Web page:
Last year’s Fourth of July fireworks made you say ooh and ahh, but when you look at your iPhone photos from that night, the sound you make is more of an ugh. Want to shoot better fireworks photos this time around?
Don’t blame Siri or some engineer in Cupertino for previous photo fails. The iPhone camera, as mighty as it is, can’t do all the thinking for you — especially in challenging lighting conditions like a fireworks display. But with a little thought and preparation, you can make this holiday worth reliving on your iPhone camera roll.
Below are some simple tips to make your iPhone fireworks photos sizzle.
How to make great iPhone fireworks photos
You may need to spend a couple of bucks before the big night. You will want a tripod to steady your device. I am also going to recommend an app that turns some of the camera controls over to you. Don’t worry — the apps I suggest won’t require a formal education.
Get a tripod
This tip is crucial for making the best possible fireworks photos: Get a tripod and use it.
Fireworks will reveal just how much shake there is when you take a photo with an iPhone. When you hold your device out in front of you in low light, something as simple as your own breathing will blur the image. This is not something you normally worry about when taking pictures in the middle of a sunny day, because there is plenty of light and the iPhone camera can give you a fast enough shutter speed.
With a tripod, either large or tabletop, you will immediately increase your chances of great fireworks pictures. Just be sure you don’t plant it in someone’s leg or obstruct the view of people around you.
Turn off your camera’s flash
Make sure your flash is turned off. Your iPhone will want to activate your flash because of the surrounding darkness. You know how sometimes you watch a big championship sporting event and see all the flashes from cameras in the stands going off? Looks cool on TV but the light from all those flashes isn’t reaching the action on the field. The flash provides only a wink of light to illuminate a few feet in front of you.
Worst of all, it adds a several second-long delay for taking pictures, so you’ll totally miss the great shot you’re trying to get.
Try out these iPhone camera settings
If you have a new enough iPhone, your shots will benefit from Night mode. If your iPhone supports Night mode, it should be turned on by default, but make sure you didn’t turn it off somehow.
How about the iPhone’s Panorama setting? I’ve lived in places where you can see the fireworks shows of nearby communities. You just might get something cool. Keep the tripod planted and slowly rotate the mount. Obviously, don’t move your lens to the next spot until after you’ve taken the first picture.
Time-lapse. There’s not much to say about this setting other than ooh and ahh.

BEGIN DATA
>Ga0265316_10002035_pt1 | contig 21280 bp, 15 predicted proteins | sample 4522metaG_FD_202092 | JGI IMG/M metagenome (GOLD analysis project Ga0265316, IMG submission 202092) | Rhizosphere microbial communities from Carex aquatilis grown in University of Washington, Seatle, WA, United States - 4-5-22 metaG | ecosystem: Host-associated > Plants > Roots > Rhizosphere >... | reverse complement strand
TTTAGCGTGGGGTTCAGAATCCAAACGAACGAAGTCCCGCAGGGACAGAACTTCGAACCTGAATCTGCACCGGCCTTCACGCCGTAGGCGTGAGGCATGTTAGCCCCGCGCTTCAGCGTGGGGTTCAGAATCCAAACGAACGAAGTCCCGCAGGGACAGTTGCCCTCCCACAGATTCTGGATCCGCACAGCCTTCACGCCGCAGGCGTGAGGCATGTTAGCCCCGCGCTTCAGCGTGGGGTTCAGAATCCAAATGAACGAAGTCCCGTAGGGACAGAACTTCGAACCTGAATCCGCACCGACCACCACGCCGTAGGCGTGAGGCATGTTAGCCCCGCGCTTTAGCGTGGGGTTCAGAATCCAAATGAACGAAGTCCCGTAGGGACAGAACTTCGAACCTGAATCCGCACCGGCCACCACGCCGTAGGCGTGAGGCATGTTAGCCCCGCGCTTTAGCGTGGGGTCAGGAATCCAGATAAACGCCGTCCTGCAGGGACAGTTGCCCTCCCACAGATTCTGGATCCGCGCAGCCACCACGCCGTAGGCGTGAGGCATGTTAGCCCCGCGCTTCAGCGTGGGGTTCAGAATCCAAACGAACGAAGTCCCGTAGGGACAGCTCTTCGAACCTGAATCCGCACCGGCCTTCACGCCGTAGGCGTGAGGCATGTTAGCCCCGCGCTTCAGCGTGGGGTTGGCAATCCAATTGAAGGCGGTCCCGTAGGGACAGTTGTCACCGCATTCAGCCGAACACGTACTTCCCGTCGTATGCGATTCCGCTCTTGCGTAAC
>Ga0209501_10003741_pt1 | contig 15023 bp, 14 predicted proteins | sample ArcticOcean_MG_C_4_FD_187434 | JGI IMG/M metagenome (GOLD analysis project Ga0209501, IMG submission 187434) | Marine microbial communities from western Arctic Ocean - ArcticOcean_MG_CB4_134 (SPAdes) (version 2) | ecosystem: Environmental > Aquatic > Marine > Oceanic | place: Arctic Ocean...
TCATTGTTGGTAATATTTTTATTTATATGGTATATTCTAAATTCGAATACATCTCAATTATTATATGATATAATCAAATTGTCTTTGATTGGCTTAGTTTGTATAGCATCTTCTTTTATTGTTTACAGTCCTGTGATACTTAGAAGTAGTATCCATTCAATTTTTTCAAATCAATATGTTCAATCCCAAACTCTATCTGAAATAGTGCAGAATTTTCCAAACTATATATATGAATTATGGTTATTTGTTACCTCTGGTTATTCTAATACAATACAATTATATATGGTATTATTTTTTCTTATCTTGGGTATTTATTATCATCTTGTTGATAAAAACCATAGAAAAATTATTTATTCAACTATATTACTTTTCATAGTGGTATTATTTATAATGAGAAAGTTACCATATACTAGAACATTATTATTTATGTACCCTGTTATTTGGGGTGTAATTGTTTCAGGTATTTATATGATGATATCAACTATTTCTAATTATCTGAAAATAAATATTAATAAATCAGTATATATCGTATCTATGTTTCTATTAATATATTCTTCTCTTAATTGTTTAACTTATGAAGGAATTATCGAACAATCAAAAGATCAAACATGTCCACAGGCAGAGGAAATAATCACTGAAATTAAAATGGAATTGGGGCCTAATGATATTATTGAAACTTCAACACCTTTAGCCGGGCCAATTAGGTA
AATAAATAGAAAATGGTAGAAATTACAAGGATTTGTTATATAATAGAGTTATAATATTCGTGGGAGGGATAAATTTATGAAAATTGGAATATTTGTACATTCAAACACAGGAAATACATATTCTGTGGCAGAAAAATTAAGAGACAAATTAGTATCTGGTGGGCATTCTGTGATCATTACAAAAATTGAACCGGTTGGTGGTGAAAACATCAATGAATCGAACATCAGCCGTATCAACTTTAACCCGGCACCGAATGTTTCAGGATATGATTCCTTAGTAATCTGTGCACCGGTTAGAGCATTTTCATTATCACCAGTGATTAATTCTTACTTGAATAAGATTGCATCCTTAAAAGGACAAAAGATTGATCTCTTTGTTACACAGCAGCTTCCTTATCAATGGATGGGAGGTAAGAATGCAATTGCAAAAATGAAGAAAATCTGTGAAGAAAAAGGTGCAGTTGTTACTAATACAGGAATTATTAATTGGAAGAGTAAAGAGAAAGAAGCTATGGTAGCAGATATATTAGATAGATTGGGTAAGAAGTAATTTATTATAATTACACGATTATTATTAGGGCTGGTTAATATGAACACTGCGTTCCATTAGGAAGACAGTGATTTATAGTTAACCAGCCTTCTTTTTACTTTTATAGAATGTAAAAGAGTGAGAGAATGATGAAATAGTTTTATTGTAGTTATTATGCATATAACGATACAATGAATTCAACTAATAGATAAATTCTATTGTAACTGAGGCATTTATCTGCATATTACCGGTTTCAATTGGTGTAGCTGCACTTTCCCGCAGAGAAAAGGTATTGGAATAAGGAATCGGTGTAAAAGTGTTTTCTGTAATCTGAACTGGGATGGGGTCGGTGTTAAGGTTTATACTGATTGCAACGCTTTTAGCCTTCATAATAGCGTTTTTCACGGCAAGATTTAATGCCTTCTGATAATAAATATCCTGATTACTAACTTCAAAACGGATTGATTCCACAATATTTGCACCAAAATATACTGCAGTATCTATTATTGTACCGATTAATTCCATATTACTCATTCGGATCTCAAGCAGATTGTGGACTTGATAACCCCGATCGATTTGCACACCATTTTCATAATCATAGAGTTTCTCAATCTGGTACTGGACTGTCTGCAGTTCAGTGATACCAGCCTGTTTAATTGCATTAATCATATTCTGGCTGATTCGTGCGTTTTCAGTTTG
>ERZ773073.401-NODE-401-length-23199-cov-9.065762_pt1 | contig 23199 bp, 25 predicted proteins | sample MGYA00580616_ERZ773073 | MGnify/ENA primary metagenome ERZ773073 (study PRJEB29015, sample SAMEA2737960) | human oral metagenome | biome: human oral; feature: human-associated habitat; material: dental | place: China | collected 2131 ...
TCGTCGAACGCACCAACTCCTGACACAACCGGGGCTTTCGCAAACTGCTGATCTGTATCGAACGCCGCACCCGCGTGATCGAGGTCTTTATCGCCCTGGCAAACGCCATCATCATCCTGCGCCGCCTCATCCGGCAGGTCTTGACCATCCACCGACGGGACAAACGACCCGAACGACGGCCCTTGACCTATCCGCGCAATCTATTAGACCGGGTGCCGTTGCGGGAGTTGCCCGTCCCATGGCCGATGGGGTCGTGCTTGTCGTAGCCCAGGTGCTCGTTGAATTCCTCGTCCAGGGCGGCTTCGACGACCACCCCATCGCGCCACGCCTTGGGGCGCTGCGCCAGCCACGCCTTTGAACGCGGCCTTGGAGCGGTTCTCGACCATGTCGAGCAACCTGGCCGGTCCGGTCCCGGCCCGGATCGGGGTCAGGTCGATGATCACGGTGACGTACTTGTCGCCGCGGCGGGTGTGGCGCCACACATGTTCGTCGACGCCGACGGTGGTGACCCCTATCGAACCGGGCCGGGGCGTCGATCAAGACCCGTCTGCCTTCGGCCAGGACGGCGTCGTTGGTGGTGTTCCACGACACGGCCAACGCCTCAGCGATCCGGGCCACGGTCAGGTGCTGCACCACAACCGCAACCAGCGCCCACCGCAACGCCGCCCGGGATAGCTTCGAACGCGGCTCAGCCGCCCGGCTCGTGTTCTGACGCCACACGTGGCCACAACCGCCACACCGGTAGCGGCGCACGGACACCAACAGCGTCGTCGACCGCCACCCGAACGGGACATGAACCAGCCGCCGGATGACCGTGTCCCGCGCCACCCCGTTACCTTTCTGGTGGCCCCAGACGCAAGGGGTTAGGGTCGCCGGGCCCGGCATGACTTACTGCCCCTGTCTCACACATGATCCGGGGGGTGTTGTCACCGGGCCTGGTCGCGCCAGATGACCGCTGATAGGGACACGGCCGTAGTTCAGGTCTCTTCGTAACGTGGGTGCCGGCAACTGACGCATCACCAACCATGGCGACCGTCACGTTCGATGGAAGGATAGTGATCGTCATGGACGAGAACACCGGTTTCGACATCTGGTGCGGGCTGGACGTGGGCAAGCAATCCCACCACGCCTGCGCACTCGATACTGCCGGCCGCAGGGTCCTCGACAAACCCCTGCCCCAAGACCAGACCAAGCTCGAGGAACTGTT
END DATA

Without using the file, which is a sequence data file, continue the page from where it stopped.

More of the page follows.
Video of the fireworks is also a nice option. This way you can hit record and enjoy the show without constantly looking at your screen.
Scout your location
This sounds like a no-brainer, but putting thought into where you are going to stand is critical to capturing stunning fireworks photos.
Let’s say the big bangs are going to be set off over a lake. If you are too close, the fireworks might shoot right out of view. Standing further back could help you get a fuller view of the sky, and you also might catch interesting reflections off the water or even some light falling on boats, bridges or faces in the crowd.
Identifying a distinctive element in the foreground that gives you a sense of place also makes for a more interesting picture.
Create a long exposure out of your Live Photos
- Make sure the Live Photos setting is activated — it looks like a dotted circle icon.
- Then place your camera on self-timer. This will create a delay between you pressing the shutter and when the camera sensor starts recording. Even with a touchscreen, the act of pressing the shutter could cause the tripod to shake. If you use the self-timer, by the time the shutter opens, the shake should have died down.
- Afterward, go to the Photos app and open up the photo. Tap on the Live Photo icon and pick ‘Long Exposure’ or ‘Loop’ from the list of effects.
Shoot away to capture the best fireworks photos
Legendary photographer Henri Cartier-Bresson once said, “You have to milk the cow a lot and get lots of milk to make a little piece of cheese.” He wasn’t talking about taking great fireworks photos, but this tip applies. Take a lot of pictures because the more you make, the more likely you will end up with a couple of really nice fireworks photos.
Just be sure you have plenty of storage on your device by sunset.
Note: We originally published this how-to on July 3, 2018. We updated it with new information.